The Canadian Delegation should not adopt an unduly negative attitude towards the Brazilian problem but should participate in devising a formula which would enable Brazil to implement tariff increases while protecting Canada's trade interests as much as possible. At the same time, the Canadian Delegation should try to ensure that no action is taken with respect to Brazil which would cause substantial injury to the GATT.
I recommend that the Delegation be instructed:
(a) to participate in the discussion of Agenda items, to represent Canadian interests and to seek, as in past, to strengthen the GATT arrangements and render them as effective as possible;
(b) to indicate that Canada will be prepared to send a Ministerial representative to attend the Session, on the understanding that a sufficient number of representatives of Ministerial rank from other governments will also attend;
(c) to make appropriate arrangements for balance of payments consultations under GATT with a view to obtaining some further progress in the removal and relaxation of discriminatory import restrictions;
(d) to make arrangements for continuing liaison between the GATT and the European regional discussions for a customs union and free trade area;
(e) to support the accession of Switzerland as an associate member of the GATT on suitable terms;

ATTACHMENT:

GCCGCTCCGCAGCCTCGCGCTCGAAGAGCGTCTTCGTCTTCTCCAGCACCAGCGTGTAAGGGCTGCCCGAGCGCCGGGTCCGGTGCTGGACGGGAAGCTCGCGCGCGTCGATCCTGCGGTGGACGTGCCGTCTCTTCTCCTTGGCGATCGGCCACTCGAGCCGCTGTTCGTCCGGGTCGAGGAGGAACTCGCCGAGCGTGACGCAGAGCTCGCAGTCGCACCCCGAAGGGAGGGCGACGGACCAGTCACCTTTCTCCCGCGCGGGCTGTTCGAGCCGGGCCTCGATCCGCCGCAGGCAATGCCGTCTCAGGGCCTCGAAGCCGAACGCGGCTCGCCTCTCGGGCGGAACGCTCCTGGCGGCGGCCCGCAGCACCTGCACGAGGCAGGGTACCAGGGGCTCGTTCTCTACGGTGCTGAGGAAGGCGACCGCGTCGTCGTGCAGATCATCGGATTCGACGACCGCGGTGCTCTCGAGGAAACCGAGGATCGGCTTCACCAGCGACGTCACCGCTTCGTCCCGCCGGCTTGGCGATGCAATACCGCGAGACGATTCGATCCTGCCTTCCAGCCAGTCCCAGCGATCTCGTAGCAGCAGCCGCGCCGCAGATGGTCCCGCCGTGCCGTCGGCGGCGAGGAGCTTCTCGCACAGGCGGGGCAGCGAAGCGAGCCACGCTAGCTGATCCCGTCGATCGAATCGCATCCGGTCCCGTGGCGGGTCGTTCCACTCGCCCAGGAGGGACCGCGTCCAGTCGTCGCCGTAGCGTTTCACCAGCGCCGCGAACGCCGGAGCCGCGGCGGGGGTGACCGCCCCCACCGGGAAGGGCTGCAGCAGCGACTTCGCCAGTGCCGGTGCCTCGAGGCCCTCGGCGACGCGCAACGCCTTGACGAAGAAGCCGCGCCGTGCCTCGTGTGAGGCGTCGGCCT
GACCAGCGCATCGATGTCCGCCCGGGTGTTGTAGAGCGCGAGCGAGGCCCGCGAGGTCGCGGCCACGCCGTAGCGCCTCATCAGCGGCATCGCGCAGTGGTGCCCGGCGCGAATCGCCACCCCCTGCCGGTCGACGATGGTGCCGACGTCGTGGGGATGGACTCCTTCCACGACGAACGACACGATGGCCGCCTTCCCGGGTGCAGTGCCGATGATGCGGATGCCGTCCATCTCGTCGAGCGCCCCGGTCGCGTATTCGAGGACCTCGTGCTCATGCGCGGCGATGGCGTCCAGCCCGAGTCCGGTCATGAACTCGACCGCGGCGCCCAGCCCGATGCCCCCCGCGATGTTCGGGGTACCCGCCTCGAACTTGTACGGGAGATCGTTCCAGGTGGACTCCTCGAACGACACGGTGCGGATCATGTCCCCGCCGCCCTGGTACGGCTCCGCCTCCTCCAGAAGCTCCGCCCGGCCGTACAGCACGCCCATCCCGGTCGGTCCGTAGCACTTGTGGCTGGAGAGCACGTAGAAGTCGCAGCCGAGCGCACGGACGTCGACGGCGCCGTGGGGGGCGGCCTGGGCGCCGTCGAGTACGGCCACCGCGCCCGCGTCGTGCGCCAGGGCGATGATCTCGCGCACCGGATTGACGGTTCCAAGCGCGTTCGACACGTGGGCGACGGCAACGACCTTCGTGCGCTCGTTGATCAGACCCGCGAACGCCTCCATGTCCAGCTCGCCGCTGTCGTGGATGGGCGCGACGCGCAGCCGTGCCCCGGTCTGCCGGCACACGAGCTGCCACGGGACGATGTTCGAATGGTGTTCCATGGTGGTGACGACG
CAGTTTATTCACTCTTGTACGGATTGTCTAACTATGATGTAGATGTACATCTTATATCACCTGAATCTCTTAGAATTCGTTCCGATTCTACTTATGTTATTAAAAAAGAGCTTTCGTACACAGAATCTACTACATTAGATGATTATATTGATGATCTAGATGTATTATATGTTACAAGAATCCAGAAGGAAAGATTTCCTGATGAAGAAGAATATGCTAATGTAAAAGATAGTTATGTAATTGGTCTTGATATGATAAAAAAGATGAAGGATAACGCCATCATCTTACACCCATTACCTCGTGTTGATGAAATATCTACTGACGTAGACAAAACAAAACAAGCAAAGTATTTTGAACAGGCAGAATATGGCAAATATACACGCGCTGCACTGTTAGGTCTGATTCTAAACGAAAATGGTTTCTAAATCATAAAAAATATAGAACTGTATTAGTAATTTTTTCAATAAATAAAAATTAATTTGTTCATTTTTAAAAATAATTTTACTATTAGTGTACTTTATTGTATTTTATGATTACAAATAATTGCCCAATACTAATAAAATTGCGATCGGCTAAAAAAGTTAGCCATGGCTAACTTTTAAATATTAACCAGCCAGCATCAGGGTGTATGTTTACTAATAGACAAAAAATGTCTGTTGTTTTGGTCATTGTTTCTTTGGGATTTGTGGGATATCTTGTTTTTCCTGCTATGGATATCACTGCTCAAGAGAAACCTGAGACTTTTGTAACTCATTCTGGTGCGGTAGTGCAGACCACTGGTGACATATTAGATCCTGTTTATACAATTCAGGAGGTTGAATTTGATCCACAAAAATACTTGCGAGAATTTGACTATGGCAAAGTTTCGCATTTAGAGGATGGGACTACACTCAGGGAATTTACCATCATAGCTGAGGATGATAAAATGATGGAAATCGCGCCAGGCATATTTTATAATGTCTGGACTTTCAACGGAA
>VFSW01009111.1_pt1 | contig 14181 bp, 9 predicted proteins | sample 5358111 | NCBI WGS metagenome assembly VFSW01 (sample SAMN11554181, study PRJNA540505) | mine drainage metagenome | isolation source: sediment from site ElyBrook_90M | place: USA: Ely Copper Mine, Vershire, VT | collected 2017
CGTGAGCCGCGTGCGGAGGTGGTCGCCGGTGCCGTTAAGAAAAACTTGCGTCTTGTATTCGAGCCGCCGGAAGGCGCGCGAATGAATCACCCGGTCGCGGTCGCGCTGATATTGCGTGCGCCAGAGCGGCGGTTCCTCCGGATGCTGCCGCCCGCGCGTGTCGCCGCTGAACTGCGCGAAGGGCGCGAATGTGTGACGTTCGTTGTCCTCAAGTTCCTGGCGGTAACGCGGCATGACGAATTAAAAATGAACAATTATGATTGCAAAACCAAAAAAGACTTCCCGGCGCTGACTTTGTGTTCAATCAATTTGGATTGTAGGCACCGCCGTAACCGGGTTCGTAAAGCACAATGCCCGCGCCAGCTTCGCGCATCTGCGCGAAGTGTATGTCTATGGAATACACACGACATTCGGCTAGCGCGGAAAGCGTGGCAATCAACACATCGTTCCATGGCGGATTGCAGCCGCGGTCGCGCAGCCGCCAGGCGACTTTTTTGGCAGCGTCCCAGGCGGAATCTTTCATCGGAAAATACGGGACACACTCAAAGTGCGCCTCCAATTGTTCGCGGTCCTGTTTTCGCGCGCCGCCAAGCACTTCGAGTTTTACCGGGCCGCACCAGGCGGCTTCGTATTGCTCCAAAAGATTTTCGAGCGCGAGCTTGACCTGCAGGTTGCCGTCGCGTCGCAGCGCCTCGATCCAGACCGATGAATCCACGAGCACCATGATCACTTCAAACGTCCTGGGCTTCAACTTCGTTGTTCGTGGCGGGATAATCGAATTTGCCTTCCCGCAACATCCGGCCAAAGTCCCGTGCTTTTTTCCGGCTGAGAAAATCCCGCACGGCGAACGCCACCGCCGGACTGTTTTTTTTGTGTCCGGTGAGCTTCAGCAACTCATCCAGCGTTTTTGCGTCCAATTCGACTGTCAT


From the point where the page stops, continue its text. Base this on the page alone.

(f) to participate in the discussion of the Brazilian tariff problem, seeking a solution which will do as little damage as possible to the GATT and to Canadian trade with Brazil, on the understanding that further instructions will be sought from Ottawa, if necessary.
I recommend that, as on past occasions, the Chairman of the Canadian Delegation should be Mr. L.D. Wilgress (who will no doubt be re-elected Chairman of the Contracting Parties); that Dr. C.M. Isbister of the Department of Trade and Commerce and Mr. A.B. Hockin of the Department of Finance should be Vice Chairmen of the delegation; that the following officials from Ottawa should be included in the delegation:
and that Mr. C.F. Wilson, Commercial Counsellor at Copenhagen, should assist the delegation as may be necessary, and that Mr. G. Clark and Mr. H. Jay of the Canadian Permanent Mission to the United Nations, Geneva, should be attached to the delegation.5